Cooper Murray and Matt Belford have been crowned the Porsche PAYCE and Michelin Virtual Cup Australia Pro and Pro-Am Champions after the final round of the series at Silverstone last night.
The round was actually Murray’s worst of the season, the McElrea Racing driver becoming involved in incidents in the first two races, which he finished 24th and 21st respectively, before a charge to ninth in Race 3. However, Murray had already established an unassailable lead prior to the event, and thus ended the season 146 points ahead of his nearest rival, Matthew Payne, who took a clean sweep of victories last night.
Third place in the standings went to Harri Jones, who finished 16 points adrift of Payne after relinquishing the runner-up spot in the very last race of the season.
With six drivers still in with a mathematical chance of taking the Pro-Am class championship heading into the final round, all eyes were on the mid-field battle in the 32-strong field. After a strong showing in round 5, Marc Cini again used all of his Porsche experience to control the class, winning all three races.
But it was the consistency and pace of Cini’s Porsche Centre Melbourne teammate, Matthew Belford, who would retain his championship lead heading into the final round and emerge victorious thanks to two strong podium performances in Races 1 and 2.
Fernandez Motorsport driver Sergio Pires finished second ahead of Graham Williams in the final Pro-Am standings.
The final round of the series will be shown on Porsche Motorsport Australia’s social media channels on Friday evening.
Porsche PAYCE & Michelin Virtual Cup – Final Points
1. Cooper Murray – 924
2. Matthew Payne – 778
3. Harri Jones – 762
4. Cody Burcher – 627
5. Christian Pancione – 427
6. Jaxon Evans – 426
7. Thomas Maxwell – 367
8. Aaron Love – 348
9. Max Vidau – 342
10. Ollie Shannon – 318
1. Matt Belford – 745
2. Sergio Pires – 688
3. Graham Williams – 648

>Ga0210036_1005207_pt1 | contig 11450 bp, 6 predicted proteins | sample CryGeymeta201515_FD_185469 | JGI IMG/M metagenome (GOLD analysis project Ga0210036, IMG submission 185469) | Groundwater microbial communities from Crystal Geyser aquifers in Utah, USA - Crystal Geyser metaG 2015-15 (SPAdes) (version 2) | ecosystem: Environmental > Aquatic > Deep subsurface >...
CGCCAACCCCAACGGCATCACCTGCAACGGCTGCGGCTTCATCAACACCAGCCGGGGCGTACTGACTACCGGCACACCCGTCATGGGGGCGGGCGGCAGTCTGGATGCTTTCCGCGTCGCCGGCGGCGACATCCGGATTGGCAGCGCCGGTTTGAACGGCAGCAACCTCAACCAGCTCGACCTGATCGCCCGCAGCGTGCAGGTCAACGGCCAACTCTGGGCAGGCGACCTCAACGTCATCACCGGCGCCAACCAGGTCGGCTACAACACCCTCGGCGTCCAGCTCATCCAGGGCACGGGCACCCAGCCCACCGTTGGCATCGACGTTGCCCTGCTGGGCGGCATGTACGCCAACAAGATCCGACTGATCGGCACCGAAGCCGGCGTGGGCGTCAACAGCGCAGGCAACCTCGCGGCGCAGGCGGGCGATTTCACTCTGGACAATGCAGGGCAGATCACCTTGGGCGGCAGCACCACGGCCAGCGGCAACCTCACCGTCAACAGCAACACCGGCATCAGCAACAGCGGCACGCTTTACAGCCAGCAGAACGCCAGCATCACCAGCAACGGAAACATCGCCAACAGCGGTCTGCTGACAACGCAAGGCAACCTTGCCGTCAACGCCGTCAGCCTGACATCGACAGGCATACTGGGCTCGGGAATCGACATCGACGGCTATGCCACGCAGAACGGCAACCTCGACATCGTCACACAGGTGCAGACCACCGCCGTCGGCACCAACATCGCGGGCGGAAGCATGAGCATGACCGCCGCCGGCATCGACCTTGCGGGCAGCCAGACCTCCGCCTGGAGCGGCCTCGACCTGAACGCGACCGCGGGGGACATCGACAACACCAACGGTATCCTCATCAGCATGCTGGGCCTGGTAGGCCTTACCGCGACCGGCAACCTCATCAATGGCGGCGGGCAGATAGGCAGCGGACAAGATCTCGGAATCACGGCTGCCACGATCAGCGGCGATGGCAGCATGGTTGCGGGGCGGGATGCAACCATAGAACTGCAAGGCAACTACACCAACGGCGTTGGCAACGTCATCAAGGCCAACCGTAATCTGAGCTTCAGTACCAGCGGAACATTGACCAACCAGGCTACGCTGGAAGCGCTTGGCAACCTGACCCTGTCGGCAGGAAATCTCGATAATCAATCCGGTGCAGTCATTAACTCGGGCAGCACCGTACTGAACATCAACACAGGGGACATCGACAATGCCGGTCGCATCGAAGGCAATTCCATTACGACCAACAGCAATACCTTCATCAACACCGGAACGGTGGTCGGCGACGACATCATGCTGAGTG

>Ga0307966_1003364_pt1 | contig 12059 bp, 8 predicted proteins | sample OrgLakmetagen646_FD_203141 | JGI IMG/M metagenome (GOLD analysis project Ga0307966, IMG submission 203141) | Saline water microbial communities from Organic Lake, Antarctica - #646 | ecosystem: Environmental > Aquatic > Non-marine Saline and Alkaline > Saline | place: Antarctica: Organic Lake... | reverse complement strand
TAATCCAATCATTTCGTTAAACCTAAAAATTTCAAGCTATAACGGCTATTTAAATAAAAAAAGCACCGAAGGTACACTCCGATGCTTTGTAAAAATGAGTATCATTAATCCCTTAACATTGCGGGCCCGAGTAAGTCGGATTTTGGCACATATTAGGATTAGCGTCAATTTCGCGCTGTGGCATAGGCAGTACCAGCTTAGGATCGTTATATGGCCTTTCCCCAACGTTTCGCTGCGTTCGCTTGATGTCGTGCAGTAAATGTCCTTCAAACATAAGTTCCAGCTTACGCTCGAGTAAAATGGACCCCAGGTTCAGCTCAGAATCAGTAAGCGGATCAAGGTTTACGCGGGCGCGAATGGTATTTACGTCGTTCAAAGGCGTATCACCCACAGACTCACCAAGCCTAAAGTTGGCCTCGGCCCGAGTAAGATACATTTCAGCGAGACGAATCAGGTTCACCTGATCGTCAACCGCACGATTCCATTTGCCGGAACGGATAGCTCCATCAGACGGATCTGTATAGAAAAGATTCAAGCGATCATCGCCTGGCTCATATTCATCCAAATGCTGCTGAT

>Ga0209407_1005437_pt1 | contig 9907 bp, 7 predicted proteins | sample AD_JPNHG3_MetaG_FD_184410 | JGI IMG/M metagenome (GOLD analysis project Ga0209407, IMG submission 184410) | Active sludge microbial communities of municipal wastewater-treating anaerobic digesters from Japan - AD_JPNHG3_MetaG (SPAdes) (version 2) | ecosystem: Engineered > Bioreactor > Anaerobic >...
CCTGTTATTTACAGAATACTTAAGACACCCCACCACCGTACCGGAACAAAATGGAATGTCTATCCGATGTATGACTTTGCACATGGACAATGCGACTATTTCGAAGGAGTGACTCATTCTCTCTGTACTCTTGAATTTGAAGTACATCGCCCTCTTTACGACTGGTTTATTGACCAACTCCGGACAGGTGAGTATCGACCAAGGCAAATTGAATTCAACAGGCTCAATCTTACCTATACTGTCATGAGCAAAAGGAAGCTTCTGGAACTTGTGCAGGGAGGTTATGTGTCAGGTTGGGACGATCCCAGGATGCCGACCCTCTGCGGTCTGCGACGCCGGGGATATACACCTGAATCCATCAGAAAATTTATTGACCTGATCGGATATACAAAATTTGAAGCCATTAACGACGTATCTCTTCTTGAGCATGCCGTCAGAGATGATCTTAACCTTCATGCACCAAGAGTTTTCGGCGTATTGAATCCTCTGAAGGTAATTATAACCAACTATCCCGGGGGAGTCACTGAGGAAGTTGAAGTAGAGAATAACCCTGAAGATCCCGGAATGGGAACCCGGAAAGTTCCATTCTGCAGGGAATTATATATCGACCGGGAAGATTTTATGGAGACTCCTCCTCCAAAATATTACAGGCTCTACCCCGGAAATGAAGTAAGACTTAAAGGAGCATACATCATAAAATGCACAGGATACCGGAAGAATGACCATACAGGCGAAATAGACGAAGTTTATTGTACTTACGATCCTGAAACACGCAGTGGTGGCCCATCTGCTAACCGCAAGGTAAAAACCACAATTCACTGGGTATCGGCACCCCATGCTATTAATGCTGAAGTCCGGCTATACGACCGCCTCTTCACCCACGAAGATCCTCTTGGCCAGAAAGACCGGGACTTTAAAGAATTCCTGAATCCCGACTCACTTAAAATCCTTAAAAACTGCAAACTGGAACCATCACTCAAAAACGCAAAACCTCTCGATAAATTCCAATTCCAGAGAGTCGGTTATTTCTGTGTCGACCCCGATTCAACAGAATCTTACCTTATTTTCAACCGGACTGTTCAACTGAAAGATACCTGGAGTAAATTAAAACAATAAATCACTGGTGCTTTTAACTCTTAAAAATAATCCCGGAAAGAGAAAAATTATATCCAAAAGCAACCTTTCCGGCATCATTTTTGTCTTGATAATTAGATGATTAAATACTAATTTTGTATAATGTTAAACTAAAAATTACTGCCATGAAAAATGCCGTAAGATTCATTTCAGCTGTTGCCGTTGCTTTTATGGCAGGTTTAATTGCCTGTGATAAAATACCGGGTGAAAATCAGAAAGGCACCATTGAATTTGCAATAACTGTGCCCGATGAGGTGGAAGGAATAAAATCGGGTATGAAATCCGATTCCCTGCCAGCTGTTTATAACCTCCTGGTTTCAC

4. Marcel Zalloua – 489
5. Dean Cook – 467
Sim Racing Oz Hits The Track
While I’m best-known for talking and writing about real-life and virtual motorsport, I occasionally get behind the wheel as well (on both the black top and the sim track). Last night, thanks to Porsche Motorsport Australia and CHE Racing, I was able to compete as a wildcard entry in the final Porsche Virtual Cup round, aboard the #112 911 GT3 Cup car, presented in an identical Bullrush Rally livery to that of the team’s regular driver, Cameron Hill.
My sim gear is not exactly cutting-edge (a reasonably well-specced PC and a Logitech steering wheel/pedal set are pretty much the extent of my setup) but I was still determined not to embarras myself too much, so I devoted some time to ensure I learned the nuances of both the Porsche GT3 Cup car and the complex Silverstone circuit.
I can’t say I’ve been fortunate enough to ever drive a Porsche GT3 race car on the black top, but on the sim track it’s certainly a challenging car to drive. It’s very easy to lock the brakes late in the stop if you don’t modulate the pedal with surgical precision and on the exit of corners, you have to be very progressive with the throttle, otherwise you’ll find yourself pointing in an anti-clockwise direction (not ideal when the Silverstone circuit is clockwise).
You can carry plenty of mid-corner speed but if you realise you’ve come in a bit too hot, the front will push wide and if you lift off the throttle too suddenly, all the mass of that Porsche flat six over the rear axle very quickly becomes akin to the Olympic Games hammer throw, swinging you into the scenery.
With all that in mind, continuous concentration is paramount and even the slightest attention lapse has consequences, which means you don’t really have the mental capacity to pay attention to things like the beautiful Porsche exhaust note, so accurately replicated by iRacing.
Overall, I completed about four hours of practice in the lead-up to the event – not bad, but nowhere near enough to turn me into an outright contender against the series regulars.
Nevertheless, I still outqualified a few people and managed to avoid disgracing myself in the races, becoming involved in some good battles and mainly staying out of trouble (although I got turned around by the mysterious “ghost driver” in one of the races).
My final scorecard read: 22nd (sixth Pro-Am) in qualifying, 20th (sixth Pro-Am) in Race 1, 18th (fifth Pro-Am) in Race 2 and 14th (fourth Pro-Am) in Race 3 – not earth-shattering, but at least I was moving forwards. My lap times were far from record-threatening, but I found a pace that was comfortable and could maintain lap after lap without feeling like I was in danger of firing off the road in every corner. Oh, and I beat the series champion Cooper Murray in two of the three races. Yes, he had incidents but let’s not let the truth get in the way of a good story, eh?
– Lachlan Mansell, Sim Racing Oz editor